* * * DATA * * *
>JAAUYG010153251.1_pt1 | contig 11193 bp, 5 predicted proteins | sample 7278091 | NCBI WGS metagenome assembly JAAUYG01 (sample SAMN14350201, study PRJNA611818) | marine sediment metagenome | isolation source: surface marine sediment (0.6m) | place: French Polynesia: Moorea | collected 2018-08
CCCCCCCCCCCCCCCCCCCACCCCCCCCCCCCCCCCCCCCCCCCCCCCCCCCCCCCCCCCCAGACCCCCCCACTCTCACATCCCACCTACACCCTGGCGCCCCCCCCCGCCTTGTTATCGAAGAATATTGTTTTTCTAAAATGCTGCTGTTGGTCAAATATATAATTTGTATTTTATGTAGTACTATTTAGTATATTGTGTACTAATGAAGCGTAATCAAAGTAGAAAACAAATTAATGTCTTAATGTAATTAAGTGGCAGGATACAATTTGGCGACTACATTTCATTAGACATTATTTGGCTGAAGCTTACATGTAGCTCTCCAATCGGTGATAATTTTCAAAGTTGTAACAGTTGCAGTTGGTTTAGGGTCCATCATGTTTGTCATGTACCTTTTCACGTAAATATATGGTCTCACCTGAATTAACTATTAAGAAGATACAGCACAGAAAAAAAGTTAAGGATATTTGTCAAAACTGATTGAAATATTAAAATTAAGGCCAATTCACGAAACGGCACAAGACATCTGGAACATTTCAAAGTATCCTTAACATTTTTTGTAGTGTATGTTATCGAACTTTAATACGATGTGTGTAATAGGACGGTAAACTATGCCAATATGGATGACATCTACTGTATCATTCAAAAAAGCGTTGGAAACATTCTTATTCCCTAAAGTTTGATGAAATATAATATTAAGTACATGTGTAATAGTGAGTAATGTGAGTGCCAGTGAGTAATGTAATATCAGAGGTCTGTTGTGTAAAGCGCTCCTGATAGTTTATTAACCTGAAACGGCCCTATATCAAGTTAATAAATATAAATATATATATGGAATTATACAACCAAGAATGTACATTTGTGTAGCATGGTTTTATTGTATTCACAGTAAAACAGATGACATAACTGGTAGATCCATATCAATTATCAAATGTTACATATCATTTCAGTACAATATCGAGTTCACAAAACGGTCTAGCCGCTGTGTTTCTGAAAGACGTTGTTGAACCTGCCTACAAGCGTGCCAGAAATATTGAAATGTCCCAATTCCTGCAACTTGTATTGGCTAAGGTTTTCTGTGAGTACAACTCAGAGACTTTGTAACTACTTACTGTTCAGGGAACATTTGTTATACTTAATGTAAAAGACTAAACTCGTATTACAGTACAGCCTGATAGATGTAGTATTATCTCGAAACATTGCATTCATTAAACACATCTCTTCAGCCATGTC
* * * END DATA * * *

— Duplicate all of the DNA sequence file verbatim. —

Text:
>JAAUYG010153251.1_pt1 | contig 11193 bp, 5 predicted proteins | sample 7278091 | NCBI WGS metagenome assembly JAAUYG01 (sample SAMN14350201, study PRJNA611818) | marine sediment metagenome | isolation source: surface marine sediment (0.6m) | place: French Polynesia: Moorea | collected 2018-08
CCCCCCCCCCCCCCCCCCCACCCCCCCCCCCCCCCCCCCCCCCCCCCCCCCCCCCCCCCCCAGACCCCCCCACTCTCACATCCCACCTACACCCTGGCGCCCCCCCCCGCCTTGTTATCGAAGAATATTGTTTTTCTAAAATGCTGCTGTTGGTCAAATATATAATTTGTATTTTATGTAGTACTATTTAGTATATTGTGTACTAATGAAGCGTAATCAAAGTAGAAAACAAATTAATGTCTTAATGTAATTAAGTGGCAGGATACAATTTGGCGACTACATTTCATTAGACATTATTTGGCTGAAGCTTACATGTAGCTCTCCAATCGGTGATAATTTTCAAAGTTGTAACAGTTGCAGTTGGTTTAGGGTCCATCATGTTTGTCATGTACCTTTTCACGTAAATATATGGTCTCACCTGAATTAACTATTAAGAAGATACAGCACAGAAAAAAAGTTAAGGATATTTGTCAAAACTGATTGAAATATTAAAATTAAGGCCAATTCACGAAACGGCACAAGACATCTGGAACATTTCAAAGTATCCTTAACATTTTTTGTAGTGTATGTTATCGAACTTTAATACGATGTGTGTAATAGGACGGTAAACTATGCCAATATGGATGACATCTACTGTATCATTCAAAAAAGCGTTGGAAACATTCTTATTCCCTAAAGTTTGATGAAATATAATATTAAGTACATGTGTAATAGTGAGTAATGTGAGTGCCAGTGAGTAATGTAATATCAGAGGTCTGTTGTGTAAAGCGCTCCTGATAGTTTATTAACCTGAAACGGCCCTATATCAAGTTAATAAATATAAATATATATATGGAATTATACAACCAAGAATGTACATTTGTGTAGCATGGTTTTATTGTATTCACAGTAAAACAGATGACATAACTGGTAGATCCATATCAATTATCAAATGTTACATATCATTTCAGTACAATATCGAGTTCACAAAACGGTCTAGCCGCTGTGTTTCTGAAAGACGTTGTTGAACCTGCCTACAAGCGTGCCAGAAATATTGAAATGTCCCAATTCCTGCAACTTGTATTGGCTAAGGTTTTCTGTGAGTACAACTCAGAGACTTTGTAACTACTTACTGTTCAGGGAACATTTGTTATACTTAATGTAAAAGACTAAACTCGTATTACAGTACAGCCTGATAGATGTAGTATTATCTCGAAACATTGCATTCATTAAACACATCTCTTCAGCCATGTC